GOP: No government shutdown if you give us what we want

Paul Ryan promises that Republicans won't force the ultimate budget showdown. Why would he do that?

Published February 15, 2011 5:51PM (EST)

Rep. Paul Ryan, R-Wis.
Rep. Paul Ryan, R-Wis.

On Monday, Paul Ryan, R-Wis., chairman of the House Budget Committee, said some mean things about President Obama's budget: "Failing to heed the warnings of economists and the demands of the American people, the President's budget accelerates our country down the path to bankruptcy."

And so on. But on Tuesday, with the topic shifted to the looming showdown over a potential government shutdown, Ryan sounded like the soul of reason. Yes, the termination of the current "continuing resolution" that allows the government to keep operating is set to expire on March 4, but, to hear Ryan tell it, reports The Hill, there's no need to fear any kind of apocalyptic scenario.

"If we don't get agreement in the meantime, yes, we do think there's going to be some sort of situation where there's a short-term [continuing resolution]," Ryan said on "Good Morning America."

"I think we're going to have to negotiate exactly how those short-term CRs occur," he added.

By "agreement," Ryan is referring to a deal between the White House and Republicans on spending cuts to be applied to government operations for the rest of fiscal year 2011. What he seems to be suggesting is that in the all-too-likely scenario in which the White House and Republicans do not swiftly concoct a harmonious list of spending cuts, the Republicans will still find it in their hearts to authorize the government to keep spending money.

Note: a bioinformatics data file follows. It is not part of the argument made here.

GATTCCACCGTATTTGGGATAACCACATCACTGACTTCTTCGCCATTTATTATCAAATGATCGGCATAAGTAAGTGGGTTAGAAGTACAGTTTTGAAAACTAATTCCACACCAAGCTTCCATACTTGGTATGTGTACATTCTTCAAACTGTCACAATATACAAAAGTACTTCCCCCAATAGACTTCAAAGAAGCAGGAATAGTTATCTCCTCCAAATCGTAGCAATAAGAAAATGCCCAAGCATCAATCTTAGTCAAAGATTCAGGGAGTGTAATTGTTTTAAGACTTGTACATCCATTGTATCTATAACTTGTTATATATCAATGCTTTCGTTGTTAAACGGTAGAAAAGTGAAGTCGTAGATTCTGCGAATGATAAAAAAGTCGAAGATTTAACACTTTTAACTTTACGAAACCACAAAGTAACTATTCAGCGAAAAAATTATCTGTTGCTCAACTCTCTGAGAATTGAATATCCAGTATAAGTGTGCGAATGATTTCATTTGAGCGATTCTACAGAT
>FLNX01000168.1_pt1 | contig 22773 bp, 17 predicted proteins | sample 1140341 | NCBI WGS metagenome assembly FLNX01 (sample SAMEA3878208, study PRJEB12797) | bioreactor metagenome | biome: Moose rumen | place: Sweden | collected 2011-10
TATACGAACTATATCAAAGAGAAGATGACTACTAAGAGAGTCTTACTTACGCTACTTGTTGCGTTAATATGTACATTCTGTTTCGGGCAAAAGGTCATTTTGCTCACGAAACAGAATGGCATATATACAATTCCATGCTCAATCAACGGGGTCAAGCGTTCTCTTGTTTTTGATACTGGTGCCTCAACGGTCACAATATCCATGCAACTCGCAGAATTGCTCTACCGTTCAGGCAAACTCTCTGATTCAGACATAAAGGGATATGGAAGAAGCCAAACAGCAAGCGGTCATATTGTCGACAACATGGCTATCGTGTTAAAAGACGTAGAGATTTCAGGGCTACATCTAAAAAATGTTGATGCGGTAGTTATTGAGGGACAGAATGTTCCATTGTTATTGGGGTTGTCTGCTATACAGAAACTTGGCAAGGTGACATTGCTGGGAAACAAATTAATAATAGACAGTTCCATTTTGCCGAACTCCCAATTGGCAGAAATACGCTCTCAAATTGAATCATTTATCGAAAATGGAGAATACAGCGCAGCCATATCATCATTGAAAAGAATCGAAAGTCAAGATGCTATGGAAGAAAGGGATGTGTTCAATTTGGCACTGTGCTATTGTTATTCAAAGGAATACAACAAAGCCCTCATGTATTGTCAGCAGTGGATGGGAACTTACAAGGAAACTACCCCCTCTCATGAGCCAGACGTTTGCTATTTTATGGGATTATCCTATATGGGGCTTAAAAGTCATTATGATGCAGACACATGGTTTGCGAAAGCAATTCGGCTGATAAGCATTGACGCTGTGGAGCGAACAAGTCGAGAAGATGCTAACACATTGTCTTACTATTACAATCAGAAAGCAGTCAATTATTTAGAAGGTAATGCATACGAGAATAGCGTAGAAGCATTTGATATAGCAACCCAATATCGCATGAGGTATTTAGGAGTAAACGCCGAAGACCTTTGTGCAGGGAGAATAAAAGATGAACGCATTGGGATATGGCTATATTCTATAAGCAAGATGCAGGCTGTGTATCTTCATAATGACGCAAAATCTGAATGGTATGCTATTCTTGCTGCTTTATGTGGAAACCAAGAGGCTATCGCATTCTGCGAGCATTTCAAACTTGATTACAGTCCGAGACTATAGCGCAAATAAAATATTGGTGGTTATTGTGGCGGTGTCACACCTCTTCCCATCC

But there's a world of disingenuousness locked into his statement. Ryan is under huge pressure from his own party to seek much stronger cuts than the White House is willing to concede.  Rank-and-file Tea Party House members are eager to do battle -- they're not going to vote for a temporary continuing resolution unless they get some concessions. So when Ryan says "we're going to have to negotiate exactly how those short-term CRs occur" he's talking about an "agreement" that the White House and Republicans will have to reach in the "meantime" before getting the larger agreement on a budget for the rest of the year.

It's all positioning at this point. Neither side wants to be blamed for recklessly pushing a government shutdown. But the willingness to seriously entertain a shutdown is the key point of leverage in who gets the upper hand in these negotiations. Ryan's statements this morning are designed to make it look like Republicans are the responsible party -- that there will be no problem as long as the negotiations over the short-term CRs are worked out. But it's precisely in the details of how those negotiations are worked out that the first real skirmishes in the budget showdown will take place. So let's keep a close eye on that.

By Andrew Leonard

Andrew Leonard is a staff writer at Salon. On Twitter, @koxinga21.

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Budget Showdown Federal Deficit How The World Works Paul Ryan